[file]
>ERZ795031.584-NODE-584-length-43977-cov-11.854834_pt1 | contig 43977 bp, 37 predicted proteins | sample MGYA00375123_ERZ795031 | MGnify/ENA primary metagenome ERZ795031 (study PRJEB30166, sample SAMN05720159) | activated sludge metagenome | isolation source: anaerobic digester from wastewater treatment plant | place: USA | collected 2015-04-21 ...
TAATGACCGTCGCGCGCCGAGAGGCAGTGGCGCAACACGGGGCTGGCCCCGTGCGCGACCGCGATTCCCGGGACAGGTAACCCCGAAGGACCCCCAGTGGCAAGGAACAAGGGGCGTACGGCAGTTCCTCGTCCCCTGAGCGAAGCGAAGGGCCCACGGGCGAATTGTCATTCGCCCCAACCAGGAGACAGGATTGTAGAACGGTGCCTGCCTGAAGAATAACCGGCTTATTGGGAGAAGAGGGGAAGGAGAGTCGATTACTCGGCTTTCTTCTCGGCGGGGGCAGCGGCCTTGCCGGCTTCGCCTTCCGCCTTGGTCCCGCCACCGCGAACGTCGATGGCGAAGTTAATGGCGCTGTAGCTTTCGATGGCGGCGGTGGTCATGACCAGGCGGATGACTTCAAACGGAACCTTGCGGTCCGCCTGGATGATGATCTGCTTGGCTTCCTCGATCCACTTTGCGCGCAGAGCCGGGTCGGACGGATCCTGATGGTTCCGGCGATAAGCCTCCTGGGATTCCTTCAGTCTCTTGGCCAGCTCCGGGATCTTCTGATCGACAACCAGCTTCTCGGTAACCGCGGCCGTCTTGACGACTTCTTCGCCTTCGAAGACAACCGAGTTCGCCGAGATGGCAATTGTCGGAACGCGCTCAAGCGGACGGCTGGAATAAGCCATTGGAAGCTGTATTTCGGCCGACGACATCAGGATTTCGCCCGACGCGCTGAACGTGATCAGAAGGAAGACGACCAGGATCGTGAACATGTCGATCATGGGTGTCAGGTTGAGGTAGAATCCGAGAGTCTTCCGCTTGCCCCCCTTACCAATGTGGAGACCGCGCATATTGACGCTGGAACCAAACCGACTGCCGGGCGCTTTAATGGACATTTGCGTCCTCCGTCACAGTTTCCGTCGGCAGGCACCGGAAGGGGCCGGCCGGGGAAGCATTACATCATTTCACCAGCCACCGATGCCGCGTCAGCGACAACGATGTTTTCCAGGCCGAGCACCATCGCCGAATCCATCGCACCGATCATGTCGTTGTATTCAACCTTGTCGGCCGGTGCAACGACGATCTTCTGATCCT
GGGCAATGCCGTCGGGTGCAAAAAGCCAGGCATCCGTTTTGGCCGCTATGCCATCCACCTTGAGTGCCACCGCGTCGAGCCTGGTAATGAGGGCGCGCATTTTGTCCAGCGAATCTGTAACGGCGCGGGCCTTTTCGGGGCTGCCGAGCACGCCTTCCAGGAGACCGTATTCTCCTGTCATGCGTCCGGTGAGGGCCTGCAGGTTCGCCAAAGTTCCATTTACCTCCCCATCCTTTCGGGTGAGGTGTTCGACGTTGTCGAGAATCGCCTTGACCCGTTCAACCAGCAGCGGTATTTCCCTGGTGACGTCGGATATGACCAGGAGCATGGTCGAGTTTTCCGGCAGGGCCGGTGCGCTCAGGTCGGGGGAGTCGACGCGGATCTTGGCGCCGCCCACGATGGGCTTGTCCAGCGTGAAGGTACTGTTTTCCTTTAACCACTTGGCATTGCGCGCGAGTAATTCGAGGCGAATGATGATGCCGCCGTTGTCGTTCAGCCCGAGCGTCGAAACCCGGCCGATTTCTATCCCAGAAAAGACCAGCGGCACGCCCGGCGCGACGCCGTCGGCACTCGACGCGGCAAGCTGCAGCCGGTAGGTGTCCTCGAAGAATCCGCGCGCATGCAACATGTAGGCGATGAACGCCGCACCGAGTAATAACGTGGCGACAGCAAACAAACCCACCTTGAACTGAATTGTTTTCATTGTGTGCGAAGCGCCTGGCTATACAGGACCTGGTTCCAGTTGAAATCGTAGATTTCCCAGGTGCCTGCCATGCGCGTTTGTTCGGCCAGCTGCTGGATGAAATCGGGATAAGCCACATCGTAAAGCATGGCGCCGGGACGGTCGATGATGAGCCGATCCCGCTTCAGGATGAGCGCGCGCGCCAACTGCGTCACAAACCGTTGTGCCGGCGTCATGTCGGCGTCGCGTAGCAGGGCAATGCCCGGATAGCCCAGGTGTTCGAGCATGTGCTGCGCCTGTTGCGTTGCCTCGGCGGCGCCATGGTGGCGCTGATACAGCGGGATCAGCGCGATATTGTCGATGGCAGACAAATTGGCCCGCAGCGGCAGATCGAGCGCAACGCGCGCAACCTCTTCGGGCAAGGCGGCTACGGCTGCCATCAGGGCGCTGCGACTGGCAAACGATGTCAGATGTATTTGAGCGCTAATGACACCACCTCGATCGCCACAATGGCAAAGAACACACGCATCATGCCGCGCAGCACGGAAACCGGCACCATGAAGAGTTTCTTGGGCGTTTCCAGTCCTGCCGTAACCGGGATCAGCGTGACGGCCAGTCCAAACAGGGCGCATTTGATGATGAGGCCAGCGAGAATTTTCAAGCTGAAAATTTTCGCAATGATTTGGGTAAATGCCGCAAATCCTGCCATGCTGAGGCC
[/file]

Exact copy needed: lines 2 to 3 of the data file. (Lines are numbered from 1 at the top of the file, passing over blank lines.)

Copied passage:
TAATGACCGTCGCGCGCCGAGAGGCAGTGGCGCAACACGGGGCTGGCCCCGTGCGCGACCGCGATTCCCGGGACAGGTAACCCCGAAGGACCCCCAGTGGCAAGGAACAAGGGGCGTACGGCAGTTCCTCGTCCCCTGAGCGAAGCGAAGGGCCCACGGGCGAATTGTCATTCGCCCCAACCAGGAGACAGGATTGTAGAACGGTGCCTGCCTGAAGAATAACCGGCTTATTGGGAGAAGAGGGGAAGGAGAGTCGATTACTCGGCTTTCTTCTCGGCGGGGGCAGCGGCCTTGCCGGCTTCGCCTTCCGCCTTGGTCCCGCCACCGCGAACGTCGATGGCGAAGTTAATGGCGCTGTAGCTTTCGATGGCGGCGGTGGTCATGACCAGGCGGATGACTTCAAACGGAACCTTGCGGTCCGCCTGGATGATGATCTGCTTGGCTTCCTCGATCCACTTTGCGCGCAGAGCCGGGTCGGACGGATCCTGATGGTTCCGGCGATAAGCCTCCTGGGATTCCTTCAGTCTCTTGGCCAGCTCCGGGATCTTCTGATCGACAACCAGCTTCTCGGTAACCGCGGCCGTCTTGACGACTTCTTCGCCTTCGAAGACAACCGAGTTCGCCGAGATGGCAATTGTCGGAACGCGCTCAAGCGGACGGCTGGAATAAGCCATTGGAAGCTGTATTTCGGCCGACGACATCAGGATTTCGCCCGACGCGCTGAACGTGATCAGAAGGAAGACGACCAGGATCGTGAACATGTCGATCATGGGTGTCAGGTTGAGGTAGAATCCGAGAGTCTTCCGCTTGCCCCCCTTACCAATGTGGAGACCGCGCATATTGACGCTGGAACCAAACCGACTGCCGGGCGCTTTAATGGACATTTGCGTCCTCCGTCACAGTTTCCGTCGGCAGGCACCGGAAGGGGCCGGCCGGGGAAGCATTACATCATTTCACCAGCCACCGATGCCGCGTCAGCGACAACGATGTTTTCCAGGCCGAGCACCATCGCCGAATCCATCGCACCGATCATGTCGTTGTATTCAACCTTGTCGGCCGGTGCAACGACGATCTTCTGATCCT
GGGCAATGCCGTCGGGTGCAAAAAGCCAGGCATCCGTTTTGGCCGCTATGCCATCCACCTTGAGTGCCACCGCGTCGAGCCTGGTAATGAGGGCGCGCATTTTGTCCAGCGAATCTGTAACGGCGCGGGCCTTTTCGGGGCTGCCGAGCACGCCTTCCAGGAGACCGTATTCTCCTGTCATGCGTCCGGTGAGGGCCTGCAGGTTCGCCAAAGTTCCATTTACCTCCCCATCCTTTCGGGTGAGGTGTTCGACGTTGTCGAGAATCGCCTTGACCCGTTCAACCAGCAGCGGTATTTCCCTGGTGACGTCGGATATGACCAGGAGCATGGTCGAGTTTTCCGGCAGGGCCGGTGCGCTCAGGTCGGGGGAGTCGACGCGGATCTTGGCGCCGCCCACGATGGGCTTGTCCAGCGTGAAGGTACTGTTTTCCTTTAACCACTTGGCATTGCGCGCGAGTAATTCGAGGCGAATGATGATGCCGCCGTTGTCGTTCAGCCCGAGCGTCGAAACCCGGCCGATTTCTATCCCAGAAAAGACCAGCGGCACGCCCGGCGCGACGCCGTCGGCACTCGACGCGGCAAGCTGCAGCCGGTAGGTGTCCTCGAAGAATCCGCGCGCATGCAACATGTAGGCGATGAACGCCGCACCGAGTAATAACGTGGCGACAGCAAACAAACCCACCTTGAACTGAATTGTTTTCATTGTGTGCGAAGCGCCTGGCTATACAGGACCTGGTTCCAGTTGAAATCGTAGATTTCCCAGGTGCCTGCCATGCGCGTTTGTTCGGCCAGCTGCTGGATGAAATCGGGATAAGCCACATCGTAAAGCATGGCGCCGGGACGGTCGATGATGAGCCGATCCCGCTTCAGGATGAGCGCGCGCGCCAACTGCGTCACAAACCGTTGTGCCGGCGTCATGTCGGCGTCGCGTAGCAGGGCAATGCCCGGATAGCCCAGGTGTTCGAGCATGTGCTGCGCCTGTTGCGTTGCCTCGGCGGCGCCATGGTGGCGCTGATACAGCGGGATCAGCGCGATATTGTCGATGGCAGACAAATTGGCCCGCAGCGGCAGATCGAGCGCAACGCGCGCAACCTCTTCGGGCAAGGCGGCTACGGCTGCCATCAGGGCGCTGCGACTGGCAAACGATGTCAGATGTATTTGAGCGCTAATGACACCACCTCGATCGCCACAATGGCAAAGAACACACGCATCATGCCGCGCAGCACGGAAACCGGCACCATGAAGAGTTTCTTGGGCGTTTCCAGTCCTGCCGTAACCGGGATCAGCGTGACGGCCAGTCCAAACAGGGCGCATTTGATGATGAGGCCAGCGAGAATTTTCAAGCTGAAAATTTTCGCAATGATTTGGGTAAATGCCGCAAATCCTGCCATGCTGAGGCC